In 2016, for each dollar AFL clubs spend over the limit, 75 cents goes into an equalisation fund that is later dispersed to clubs based on their financial situation.
The cap covers all coaches and sports science costs, and appears to be working, with clubs like Port Adelaide and Western Bulldogs — formerly considered poor — now moving up the ladder.
Yet the model isn’t without its critics. The argument is, should rich clubs like the Broncos and the Bulldogs be taxed for doing good business?
The topic recently came up for discussion again, after it was revealed that NRL clubs had collectively lost $42 million in 2015.
To curb further debt in the future, the NRL has held preliminary talks with clubs about limiting football department spending, given the difference in salary between the top and bottom coaches is well over $1 million a year. The difference between the football department spending of the top and bottom club is around $6 million.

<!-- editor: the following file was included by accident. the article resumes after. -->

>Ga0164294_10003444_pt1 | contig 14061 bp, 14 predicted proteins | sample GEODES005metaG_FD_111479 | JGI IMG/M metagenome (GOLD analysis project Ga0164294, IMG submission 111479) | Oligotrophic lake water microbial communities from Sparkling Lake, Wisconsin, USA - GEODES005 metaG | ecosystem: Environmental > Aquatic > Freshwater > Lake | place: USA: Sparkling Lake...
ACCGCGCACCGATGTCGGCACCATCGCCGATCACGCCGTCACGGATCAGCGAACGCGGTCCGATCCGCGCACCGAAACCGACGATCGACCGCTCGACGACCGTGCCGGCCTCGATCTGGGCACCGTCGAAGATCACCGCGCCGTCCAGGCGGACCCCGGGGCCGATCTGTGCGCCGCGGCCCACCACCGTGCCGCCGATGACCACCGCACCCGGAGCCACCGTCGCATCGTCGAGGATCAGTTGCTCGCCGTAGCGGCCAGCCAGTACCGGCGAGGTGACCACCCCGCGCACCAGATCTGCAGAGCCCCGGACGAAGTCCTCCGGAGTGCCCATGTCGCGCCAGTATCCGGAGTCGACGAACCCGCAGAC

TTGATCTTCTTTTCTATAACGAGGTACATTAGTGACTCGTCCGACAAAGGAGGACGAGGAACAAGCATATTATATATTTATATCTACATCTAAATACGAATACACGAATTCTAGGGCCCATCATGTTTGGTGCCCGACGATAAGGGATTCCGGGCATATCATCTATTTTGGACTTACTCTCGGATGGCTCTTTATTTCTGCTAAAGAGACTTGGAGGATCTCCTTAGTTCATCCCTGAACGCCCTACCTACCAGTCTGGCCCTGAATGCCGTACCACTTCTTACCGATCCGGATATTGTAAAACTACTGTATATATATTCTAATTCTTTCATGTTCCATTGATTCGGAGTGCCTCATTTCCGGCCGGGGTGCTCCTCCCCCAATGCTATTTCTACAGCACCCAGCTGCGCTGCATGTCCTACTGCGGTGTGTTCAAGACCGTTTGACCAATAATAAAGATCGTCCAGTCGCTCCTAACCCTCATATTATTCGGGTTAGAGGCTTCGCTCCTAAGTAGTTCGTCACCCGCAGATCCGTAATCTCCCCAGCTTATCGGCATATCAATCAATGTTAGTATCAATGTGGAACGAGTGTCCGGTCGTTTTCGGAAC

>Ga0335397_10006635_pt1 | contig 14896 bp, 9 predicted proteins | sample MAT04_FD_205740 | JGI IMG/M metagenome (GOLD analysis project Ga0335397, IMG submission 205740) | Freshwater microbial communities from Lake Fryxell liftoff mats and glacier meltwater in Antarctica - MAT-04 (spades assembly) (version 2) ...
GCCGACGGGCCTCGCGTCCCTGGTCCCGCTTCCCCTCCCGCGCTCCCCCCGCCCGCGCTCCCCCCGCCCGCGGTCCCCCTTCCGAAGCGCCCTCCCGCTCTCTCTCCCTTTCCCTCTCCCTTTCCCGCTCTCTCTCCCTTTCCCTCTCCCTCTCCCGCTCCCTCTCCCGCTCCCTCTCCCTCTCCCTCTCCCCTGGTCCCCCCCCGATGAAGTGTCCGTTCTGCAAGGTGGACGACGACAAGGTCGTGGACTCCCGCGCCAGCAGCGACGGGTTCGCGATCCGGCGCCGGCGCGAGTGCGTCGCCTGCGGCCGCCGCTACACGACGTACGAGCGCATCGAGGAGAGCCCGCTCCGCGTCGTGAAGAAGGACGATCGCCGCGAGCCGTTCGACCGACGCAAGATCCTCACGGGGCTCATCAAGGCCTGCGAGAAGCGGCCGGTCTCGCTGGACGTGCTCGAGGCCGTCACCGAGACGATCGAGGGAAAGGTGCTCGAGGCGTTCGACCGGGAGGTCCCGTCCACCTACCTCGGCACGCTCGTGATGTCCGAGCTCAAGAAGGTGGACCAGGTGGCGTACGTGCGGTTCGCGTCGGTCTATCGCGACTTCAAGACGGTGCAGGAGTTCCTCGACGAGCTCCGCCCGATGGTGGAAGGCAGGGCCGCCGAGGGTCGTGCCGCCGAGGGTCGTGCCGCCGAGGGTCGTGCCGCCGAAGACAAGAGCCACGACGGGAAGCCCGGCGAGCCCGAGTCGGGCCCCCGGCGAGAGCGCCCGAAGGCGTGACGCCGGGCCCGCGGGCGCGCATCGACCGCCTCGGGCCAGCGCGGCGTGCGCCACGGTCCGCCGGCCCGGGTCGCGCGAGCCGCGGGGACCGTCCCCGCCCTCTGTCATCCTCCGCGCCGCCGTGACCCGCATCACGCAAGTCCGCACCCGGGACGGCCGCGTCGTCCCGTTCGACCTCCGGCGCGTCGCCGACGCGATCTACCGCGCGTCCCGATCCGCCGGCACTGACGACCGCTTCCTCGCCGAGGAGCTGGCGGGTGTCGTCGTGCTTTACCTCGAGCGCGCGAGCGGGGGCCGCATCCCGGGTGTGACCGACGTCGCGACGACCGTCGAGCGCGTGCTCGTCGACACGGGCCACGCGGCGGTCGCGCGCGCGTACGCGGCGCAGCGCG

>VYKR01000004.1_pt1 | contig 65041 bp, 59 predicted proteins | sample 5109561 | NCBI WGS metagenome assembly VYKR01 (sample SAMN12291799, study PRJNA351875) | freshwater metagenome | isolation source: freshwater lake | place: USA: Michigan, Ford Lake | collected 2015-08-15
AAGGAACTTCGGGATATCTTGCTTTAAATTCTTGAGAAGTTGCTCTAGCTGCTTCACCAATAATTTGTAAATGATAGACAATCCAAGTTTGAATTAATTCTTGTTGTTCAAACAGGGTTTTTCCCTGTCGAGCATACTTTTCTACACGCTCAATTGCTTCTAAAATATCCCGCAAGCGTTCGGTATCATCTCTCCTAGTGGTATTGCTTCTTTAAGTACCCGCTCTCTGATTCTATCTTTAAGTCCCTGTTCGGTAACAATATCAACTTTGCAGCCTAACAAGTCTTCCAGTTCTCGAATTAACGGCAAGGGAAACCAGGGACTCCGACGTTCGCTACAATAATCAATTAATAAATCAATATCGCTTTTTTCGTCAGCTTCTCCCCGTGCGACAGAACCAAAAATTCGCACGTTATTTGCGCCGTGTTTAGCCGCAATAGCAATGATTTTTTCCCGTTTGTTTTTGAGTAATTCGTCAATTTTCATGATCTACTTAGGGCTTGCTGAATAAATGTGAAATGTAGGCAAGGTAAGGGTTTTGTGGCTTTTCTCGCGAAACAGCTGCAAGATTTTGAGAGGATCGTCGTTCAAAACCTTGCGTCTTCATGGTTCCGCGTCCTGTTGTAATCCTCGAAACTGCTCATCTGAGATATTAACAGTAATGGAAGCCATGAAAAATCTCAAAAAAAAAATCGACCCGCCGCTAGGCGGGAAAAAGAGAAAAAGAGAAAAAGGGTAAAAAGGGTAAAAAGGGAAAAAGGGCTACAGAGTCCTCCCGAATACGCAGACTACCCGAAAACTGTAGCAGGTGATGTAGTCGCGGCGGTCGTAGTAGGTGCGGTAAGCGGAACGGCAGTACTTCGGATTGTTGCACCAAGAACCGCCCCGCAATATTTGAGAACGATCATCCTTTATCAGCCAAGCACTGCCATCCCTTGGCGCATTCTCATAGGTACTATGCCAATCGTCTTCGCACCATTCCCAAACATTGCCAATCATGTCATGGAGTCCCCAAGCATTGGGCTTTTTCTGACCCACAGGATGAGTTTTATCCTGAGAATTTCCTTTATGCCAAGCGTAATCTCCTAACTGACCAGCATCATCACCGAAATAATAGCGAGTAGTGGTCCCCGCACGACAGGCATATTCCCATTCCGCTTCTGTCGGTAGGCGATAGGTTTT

Head of Football Todd Greenberg said a plan is likely to be in place by 2018 that will work alongside the salary cap.
“It’s a very complicated discussion,” Greenberg told the Courier Mail last week.
“One of the great strengths of the NRL premiership is the evenness of the competition.
“We don’t want to take that (evenness) for granted so we’re making sure we’re looking at correlations between football department spends and performances.
“The clubs are open for that discussion, as are the NRL, so we will do that together.
“If we were looking to bring in (a salary cap on football departments), it would happen in 2018, so it’s a discussion that will happen over the next 24 months.”
Should this be the case, coaching opportunities in the NRL will be further limited, which could mean the rise of the AFL coaching model.
The thriftiest NRL clubs are already on board.